The Tokyo War Crimes Trials are on par with the Nuremberg trials for their influence on international law. The importance of the "historical record of events leading up to, and including the trials" has resulted in vast collections of documents. This website from Harvard Law's library contains the papers, letters, and photographs of Joseph Berry Keenan, the chief prosecutor of the Tokyo trials, chosen by President Harry Truman. The website offers finding aid to the collection, which can be quickly accessed by clicking on "Joseph Berry Keenan finding aid in OASIS", in the box labeled "Find it Fast!" halfway down the right side of the page. The papers and visual materials available can also be accessed from the "Find it Fast!" box, but scrolling down to the bottom of the page will allow the visitor a brief introduction on the items available in the collections. The Keenan papers, especially the letters to him, provide a glimpse into all those who had their own particular interest in the trial, including senators, The New York Times, and other lawyers. Most are typed, as this was required from a chief prosecutor, so from a practical standpoint, they are very easy to read. [KMG]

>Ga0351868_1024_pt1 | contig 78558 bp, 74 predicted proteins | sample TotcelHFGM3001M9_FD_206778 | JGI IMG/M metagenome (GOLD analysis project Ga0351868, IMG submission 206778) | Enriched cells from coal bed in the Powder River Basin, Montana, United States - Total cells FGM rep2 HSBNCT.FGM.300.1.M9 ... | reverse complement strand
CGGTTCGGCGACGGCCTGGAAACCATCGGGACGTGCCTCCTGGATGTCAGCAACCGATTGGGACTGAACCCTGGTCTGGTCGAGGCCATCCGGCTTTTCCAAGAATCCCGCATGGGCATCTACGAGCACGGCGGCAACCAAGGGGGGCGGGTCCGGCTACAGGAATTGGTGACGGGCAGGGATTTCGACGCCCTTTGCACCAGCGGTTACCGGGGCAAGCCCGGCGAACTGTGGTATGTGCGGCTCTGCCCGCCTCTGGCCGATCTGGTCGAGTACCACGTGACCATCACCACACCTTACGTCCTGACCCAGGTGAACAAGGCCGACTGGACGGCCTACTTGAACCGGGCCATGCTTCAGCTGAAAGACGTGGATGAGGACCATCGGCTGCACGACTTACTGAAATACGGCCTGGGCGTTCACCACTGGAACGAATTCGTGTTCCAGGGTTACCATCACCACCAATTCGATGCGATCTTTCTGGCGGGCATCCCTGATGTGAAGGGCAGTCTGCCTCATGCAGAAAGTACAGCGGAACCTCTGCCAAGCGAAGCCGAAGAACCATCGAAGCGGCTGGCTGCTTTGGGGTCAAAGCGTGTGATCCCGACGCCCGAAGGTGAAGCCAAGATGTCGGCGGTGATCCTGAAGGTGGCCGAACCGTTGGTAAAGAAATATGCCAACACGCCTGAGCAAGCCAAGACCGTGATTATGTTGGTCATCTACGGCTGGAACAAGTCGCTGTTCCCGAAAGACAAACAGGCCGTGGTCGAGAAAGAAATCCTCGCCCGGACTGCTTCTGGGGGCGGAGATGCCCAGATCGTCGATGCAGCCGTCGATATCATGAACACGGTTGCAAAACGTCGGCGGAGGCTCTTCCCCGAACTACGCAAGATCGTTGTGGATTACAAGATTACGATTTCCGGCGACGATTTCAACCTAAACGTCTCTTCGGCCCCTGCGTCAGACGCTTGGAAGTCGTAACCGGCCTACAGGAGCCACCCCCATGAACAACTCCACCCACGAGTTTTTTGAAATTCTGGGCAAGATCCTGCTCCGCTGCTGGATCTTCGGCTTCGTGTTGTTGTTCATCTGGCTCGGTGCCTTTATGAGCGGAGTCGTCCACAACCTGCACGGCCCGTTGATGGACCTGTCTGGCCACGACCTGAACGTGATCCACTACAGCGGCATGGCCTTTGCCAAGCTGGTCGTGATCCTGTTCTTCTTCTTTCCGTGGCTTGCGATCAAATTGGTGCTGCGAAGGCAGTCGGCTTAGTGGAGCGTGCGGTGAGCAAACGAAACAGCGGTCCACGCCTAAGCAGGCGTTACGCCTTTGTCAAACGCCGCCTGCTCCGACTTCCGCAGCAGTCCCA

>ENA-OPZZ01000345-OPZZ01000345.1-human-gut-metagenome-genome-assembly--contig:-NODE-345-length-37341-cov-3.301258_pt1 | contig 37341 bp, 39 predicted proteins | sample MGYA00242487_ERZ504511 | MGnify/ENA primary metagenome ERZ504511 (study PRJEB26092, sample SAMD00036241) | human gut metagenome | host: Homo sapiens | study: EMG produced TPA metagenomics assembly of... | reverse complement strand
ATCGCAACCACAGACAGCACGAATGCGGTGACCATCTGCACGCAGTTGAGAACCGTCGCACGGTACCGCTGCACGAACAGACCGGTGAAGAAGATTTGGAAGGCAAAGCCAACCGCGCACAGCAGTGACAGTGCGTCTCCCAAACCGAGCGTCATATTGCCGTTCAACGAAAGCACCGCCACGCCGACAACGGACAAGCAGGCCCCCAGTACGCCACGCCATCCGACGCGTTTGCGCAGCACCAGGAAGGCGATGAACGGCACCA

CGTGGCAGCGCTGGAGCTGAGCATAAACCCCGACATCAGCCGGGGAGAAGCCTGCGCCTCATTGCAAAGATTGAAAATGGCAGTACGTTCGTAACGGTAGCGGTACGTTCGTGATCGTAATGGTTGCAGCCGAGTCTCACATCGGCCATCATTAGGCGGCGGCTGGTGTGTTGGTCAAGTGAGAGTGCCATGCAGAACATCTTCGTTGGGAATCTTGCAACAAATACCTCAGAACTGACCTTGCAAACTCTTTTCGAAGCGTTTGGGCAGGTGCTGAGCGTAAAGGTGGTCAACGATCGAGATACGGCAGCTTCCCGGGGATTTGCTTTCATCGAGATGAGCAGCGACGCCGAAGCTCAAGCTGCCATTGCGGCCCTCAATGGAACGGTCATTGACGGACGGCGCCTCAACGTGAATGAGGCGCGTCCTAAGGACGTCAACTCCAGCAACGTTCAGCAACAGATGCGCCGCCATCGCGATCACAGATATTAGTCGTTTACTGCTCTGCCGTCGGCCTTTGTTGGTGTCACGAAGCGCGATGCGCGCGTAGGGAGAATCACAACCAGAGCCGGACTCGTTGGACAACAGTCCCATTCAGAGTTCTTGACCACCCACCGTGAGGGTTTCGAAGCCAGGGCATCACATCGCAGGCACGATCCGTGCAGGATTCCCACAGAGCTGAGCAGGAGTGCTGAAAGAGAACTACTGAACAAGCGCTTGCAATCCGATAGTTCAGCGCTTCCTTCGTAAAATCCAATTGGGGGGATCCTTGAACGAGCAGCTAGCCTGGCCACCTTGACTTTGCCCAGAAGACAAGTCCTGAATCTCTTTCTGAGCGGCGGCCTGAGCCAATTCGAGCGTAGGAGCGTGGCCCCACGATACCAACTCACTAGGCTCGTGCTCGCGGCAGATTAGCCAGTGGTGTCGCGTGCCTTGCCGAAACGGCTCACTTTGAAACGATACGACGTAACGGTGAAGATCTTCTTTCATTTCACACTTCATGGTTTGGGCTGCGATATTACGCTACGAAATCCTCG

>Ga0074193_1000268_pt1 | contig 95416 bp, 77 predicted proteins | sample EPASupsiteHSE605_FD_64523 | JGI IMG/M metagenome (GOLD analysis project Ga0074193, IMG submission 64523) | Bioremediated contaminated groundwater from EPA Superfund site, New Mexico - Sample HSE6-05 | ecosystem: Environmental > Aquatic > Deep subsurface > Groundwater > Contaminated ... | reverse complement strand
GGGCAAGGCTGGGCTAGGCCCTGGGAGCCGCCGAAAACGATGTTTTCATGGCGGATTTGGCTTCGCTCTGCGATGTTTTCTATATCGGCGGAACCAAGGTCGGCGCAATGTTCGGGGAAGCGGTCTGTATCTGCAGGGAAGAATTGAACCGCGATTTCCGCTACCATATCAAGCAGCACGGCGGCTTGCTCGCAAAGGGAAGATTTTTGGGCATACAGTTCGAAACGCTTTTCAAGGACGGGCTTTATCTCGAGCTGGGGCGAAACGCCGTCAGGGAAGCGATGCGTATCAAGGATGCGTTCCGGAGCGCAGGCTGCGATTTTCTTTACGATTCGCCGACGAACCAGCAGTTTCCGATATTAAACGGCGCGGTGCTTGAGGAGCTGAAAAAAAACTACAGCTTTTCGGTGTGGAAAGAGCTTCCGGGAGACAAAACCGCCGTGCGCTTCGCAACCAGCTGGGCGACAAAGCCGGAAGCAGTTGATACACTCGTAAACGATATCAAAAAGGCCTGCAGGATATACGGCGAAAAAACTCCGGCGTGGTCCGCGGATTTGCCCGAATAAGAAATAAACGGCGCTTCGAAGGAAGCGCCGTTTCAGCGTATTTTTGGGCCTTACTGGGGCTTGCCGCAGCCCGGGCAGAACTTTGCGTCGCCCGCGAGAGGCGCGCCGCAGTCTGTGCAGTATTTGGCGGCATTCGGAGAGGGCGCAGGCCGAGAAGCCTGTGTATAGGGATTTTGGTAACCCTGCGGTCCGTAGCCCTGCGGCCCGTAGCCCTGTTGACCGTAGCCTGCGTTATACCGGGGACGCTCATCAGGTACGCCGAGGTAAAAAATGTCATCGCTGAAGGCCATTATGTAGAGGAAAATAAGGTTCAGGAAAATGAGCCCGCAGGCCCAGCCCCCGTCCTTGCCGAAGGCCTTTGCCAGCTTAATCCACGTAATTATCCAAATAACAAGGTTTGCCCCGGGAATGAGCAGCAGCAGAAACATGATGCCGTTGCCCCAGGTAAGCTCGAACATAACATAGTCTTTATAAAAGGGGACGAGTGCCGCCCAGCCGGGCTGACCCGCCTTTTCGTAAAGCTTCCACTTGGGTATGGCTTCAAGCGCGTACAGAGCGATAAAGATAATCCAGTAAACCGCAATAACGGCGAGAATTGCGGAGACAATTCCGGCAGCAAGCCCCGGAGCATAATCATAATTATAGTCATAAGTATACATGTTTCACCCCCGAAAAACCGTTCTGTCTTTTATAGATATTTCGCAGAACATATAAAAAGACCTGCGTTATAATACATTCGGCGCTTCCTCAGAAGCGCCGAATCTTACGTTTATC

General Interest

From Pi Beta Phi to Arrowmont